You can also install the Mosquitto package on a desktop or laptop machine to make these applications available when you just want to connect to a remote MQTT server on some other machine (both utilities accept a “-h” option with an argument specifying the hostname to connect to and a “-p” option with a numeric argument to specify the port number). ¬†However, typing in the full command names, plus options and arguments can get tedious very quickly, so I’d suggest adding aliases for both commands. ¬†These can be added to your .bashrc (assuming you’re using the common, Bourne Again SHell) to make your life a little easier. Here’s an example (you need to customize it for your specific installation):-


##
## Aliases for Mosquitto utilities.
##
## Simple alias for server on this machine.
alias mp=/usr/bin/mosquitto_pub;
alias ms=/usr/bin/mosquitto_sub;
##
## Aliases for server on remote machine.
## (You can comment-out this whole section if you
## only use the server running on this machine).
MQTT_SRV="hazeltonrig.nthld.org";
MQTT_PRT=1883;
alias rmp="mp -h ${MQTT_SRV} -p ${MQTT_PRT}";
alias rms="ms -h ${MQTT_SRV} -p ${MQTT_PRT}";
unset MQTT_SRV MQTT_PRT; ## Prevent pollution.
##
## End of Mosquitto aliases.
##

In the .bashrc excerpt above, we are first setting “mp” to be an alias for the full pathname of the mosquitto_pub command and then doing the same for “ms” and mosquitto_sub command.

You only need the second part (from the line “## Aliases for server on remote machine.”) if you are running the MQTT server on a different machine to the one where you’ll be running the mosquitto_pub and ¬†mosquitto_sub commands. ¬†If you do want to use it, you’ll need to change “hazeltonrig.nthld.org” (and possibly the 1883 port number) to point to the MQTT server on your network. ¬†The aliases here build on the “mp” and “ms” aliases which we’ve already defined to provide “rmp” (“r”emote “mp”) and “rms” to access our remote server with minimal typing.

The “unset” command simply deletes the MQTT_SRV and MQTT_PRT variables to prevent any unwanted clashes if those names are used by you later.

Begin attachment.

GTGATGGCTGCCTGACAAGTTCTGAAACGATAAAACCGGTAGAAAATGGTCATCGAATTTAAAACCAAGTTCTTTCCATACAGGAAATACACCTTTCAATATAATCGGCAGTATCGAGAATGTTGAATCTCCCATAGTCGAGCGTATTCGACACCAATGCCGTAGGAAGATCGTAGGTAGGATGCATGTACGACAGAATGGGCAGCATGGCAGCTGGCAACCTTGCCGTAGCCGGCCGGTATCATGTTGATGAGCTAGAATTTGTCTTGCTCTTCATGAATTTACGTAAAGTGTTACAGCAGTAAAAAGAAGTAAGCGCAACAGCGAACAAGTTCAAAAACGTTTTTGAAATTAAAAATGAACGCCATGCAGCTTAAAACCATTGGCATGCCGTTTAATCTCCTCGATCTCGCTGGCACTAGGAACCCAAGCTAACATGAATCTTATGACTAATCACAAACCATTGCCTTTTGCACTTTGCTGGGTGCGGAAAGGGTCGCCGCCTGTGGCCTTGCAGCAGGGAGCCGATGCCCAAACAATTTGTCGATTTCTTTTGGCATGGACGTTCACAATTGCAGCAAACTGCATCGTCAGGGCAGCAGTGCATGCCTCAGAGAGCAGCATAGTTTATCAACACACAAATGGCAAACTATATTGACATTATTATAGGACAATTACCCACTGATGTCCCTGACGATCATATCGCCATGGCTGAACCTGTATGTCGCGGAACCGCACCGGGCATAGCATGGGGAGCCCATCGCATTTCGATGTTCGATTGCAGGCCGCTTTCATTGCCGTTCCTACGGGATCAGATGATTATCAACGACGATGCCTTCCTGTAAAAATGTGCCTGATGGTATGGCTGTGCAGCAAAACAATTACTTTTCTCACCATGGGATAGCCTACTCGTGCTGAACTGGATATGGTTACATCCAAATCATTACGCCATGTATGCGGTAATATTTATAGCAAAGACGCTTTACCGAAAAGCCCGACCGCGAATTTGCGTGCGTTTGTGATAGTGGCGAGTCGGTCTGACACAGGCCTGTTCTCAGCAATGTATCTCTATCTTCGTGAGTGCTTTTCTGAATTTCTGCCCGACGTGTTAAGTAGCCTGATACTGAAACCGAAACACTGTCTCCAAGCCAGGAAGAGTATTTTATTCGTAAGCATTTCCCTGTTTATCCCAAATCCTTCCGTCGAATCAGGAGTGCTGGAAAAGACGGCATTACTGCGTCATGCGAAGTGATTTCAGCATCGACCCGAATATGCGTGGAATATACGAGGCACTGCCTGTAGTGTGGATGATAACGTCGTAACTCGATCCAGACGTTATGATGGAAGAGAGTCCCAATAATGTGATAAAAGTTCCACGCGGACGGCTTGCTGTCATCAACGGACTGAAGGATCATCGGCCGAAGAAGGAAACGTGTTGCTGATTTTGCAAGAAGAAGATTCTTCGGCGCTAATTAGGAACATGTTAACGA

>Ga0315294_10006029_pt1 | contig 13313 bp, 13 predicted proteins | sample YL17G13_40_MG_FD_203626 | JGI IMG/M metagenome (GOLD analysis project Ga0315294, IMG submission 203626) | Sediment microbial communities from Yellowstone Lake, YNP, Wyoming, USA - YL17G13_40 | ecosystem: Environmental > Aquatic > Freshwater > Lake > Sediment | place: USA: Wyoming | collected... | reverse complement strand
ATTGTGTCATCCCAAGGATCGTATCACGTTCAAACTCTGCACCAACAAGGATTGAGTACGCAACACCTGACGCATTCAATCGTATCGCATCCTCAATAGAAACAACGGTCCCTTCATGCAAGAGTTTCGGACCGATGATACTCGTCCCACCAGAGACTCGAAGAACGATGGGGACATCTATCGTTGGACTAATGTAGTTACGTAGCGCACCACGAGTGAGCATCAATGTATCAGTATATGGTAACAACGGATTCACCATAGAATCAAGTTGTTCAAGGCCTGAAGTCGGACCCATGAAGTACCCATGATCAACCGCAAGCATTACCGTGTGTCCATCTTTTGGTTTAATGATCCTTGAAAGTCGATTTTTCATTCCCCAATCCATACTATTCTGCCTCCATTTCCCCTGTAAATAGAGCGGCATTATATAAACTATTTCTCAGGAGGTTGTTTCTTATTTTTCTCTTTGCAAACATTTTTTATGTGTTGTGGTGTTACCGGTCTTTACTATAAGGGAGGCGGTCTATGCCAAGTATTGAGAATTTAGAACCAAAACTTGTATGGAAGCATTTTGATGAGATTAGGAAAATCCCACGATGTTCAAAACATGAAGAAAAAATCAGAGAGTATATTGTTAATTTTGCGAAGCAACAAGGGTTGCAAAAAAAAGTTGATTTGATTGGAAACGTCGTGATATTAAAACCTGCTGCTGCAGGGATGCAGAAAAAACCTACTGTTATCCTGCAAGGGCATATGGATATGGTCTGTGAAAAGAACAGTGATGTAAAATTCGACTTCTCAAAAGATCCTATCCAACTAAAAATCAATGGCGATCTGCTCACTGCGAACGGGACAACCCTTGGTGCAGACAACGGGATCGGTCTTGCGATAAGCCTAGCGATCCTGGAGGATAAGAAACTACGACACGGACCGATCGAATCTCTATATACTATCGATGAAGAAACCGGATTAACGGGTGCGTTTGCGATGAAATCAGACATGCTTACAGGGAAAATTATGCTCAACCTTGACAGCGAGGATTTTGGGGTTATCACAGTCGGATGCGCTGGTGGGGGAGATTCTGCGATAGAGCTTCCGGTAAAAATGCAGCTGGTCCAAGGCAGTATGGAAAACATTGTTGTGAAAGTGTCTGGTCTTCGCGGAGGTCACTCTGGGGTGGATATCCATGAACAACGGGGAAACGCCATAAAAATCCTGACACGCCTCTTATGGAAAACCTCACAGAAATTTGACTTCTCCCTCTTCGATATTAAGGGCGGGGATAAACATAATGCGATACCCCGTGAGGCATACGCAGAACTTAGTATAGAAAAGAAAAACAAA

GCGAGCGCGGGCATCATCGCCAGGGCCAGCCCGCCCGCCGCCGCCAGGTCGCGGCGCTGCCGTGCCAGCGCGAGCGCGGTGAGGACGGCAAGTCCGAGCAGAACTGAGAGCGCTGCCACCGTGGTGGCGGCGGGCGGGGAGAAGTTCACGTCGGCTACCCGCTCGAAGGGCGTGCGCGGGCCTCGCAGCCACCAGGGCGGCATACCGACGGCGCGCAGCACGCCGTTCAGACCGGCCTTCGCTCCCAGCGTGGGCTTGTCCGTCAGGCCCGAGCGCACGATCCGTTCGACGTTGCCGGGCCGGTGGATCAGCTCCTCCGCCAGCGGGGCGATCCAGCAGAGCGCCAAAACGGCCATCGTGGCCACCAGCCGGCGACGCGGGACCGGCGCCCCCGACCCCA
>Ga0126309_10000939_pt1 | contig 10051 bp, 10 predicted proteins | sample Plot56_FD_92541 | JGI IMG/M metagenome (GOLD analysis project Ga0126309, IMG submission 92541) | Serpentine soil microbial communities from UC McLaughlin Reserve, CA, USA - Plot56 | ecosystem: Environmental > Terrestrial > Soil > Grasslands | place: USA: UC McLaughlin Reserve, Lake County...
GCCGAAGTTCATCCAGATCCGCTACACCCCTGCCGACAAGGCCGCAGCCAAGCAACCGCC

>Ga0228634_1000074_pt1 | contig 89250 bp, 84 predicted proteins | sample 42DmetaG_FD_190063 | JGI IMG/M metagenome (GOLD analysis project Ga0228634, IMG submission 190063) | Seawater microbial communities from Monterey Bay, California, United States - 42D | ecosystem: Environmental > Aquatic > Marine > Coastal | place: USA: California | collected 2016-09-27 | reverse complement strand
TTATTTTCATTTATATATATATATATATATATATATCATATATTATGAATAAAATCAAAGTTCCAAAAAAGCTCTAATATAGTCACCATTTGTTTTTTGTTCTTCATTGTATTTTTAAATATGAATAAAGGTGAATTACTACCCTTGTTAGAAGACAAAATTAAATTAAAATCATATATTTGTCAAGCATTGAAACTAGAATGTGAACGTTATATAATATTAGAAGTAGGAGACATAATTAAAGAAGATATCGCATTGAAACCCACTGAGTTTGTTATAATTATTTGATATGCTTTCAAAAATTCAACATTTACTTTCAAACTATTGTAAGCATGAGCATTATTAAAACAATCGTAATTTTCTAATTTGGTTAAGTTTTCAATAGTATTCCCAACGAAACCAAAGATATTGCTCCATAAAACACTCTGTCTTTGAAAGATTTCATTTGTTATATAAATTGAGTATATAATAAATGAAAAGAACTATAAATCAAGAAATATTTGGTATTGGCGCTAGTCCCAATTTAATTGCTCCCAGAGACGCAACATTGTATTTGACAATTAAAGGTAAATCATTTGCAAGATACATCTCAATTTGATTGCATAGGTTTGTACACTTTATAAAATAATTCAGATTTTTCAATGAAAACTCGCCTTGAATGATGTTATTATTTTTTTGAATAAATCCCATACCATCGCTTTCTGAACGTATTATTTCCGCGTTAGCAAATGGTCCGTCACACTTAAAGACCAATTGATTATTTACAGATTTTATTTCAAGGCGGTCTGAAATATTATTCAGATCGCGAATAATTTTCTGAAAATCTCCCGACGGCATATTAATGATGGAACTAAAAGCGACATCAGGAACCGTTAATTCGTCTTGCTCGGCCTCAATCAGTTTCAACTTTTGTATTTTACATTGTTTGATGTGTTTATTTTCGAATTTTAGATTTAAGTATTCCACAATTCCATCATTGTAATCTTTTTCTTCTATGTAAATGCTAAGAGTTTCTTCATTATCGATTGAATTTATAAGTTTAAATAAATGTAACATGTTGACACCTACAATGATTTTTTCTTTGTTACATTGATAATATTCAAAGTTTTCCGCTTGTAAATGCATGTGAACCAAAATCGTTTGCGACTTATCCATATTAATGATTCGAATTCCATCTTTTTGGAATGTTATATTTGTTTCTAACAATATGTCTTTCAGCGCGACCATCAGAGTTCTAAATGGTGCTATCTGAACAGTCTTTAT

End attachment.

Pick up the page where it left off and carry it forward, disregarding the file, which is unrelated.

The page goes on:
At the end of that, you can now simplify and shorten your commands.

From:- /usr/bin/mosquitto_sub -h hazeltonrig.nthld.org -p 1883 -t stat/#

    To:-    rms -t stat/#

 

Using the Mosquitto utilities

Now that we have our server defined and some aliases set up, let’s go ahead and dive into using MQTT with the Sonoff and TASMOTA. ¬†I’m going to assume at this point that, if you already have an MQTT broker (server) set up, you basically know how the publish/subscribe model works. ¬†Let’s also assume that our MQTT server (the machine running Mosquitto) is called “hazeltonrig” (as we saw above) and that we’re actually using a laptop to type in these examples and display the output.

Because our laptop is not the MQTT server, we need to use the remote aliases which we set up above to channel all of our publish and subscribe requests through “hazeltonrig”, because for the most part, we are actually interested in interacting with a third machine, the Sonoff module. ¬†So, just the same as with the serial console, let’s start off by getting the status from the device. ¬†The easiest way to do this is to use an MQTT wildcard and listen in on all status broadcasts from all devices on the network:-

rms -t "stat/#"

Going back to our aliases, we can see that this actually expands to the command:-

/usr/bin/mosquitto_sub -h hazeltonrig.northld.org -p 1883 -t "stat/#"

The word “stat” is the top-level topic used by TASMOTA clients to publish their status data. ¬†The “#” is a wildcard, meaning match-anything-from-here onwards.

What happens when you type in this command? ¬†Well, unless your Sonoff happens to be transmitting some status information at the time you hit <CR>, absolutely nothing. ¬†You won’t get a prompt and you won’t see any text on the screen after the command itself. ¬†Not very exciting, but you have just started a subscriber process which will sit there quite happily and spit out any data that comes along with the “stat/” topic header.

If you power-cycle your Sonoff at this point, you  will see a couple of power-up status messages displayed on your screen; something like:-

Sonoff switch
1.0.6
DVES_0CB0CB

You’ll also notice that, if you still have the serial monitor connected via the USB<->TTL converter, you will start seeing status messages appearing on your screen when you type in virtually any command. ¬†So, if you type “power 1” into the serial monitor, you’ll get output on the serial monitor itself and you’ll also see the word “on” appear in the window where your subscribe command is running (actually, even if you don’t type in commands, the subscribe window will still show messages at power-up, restart or power-down events; for instance, pulling the plug on the Sonoff will produce an “offline” message approximately 10 seconds after the unit is switched off).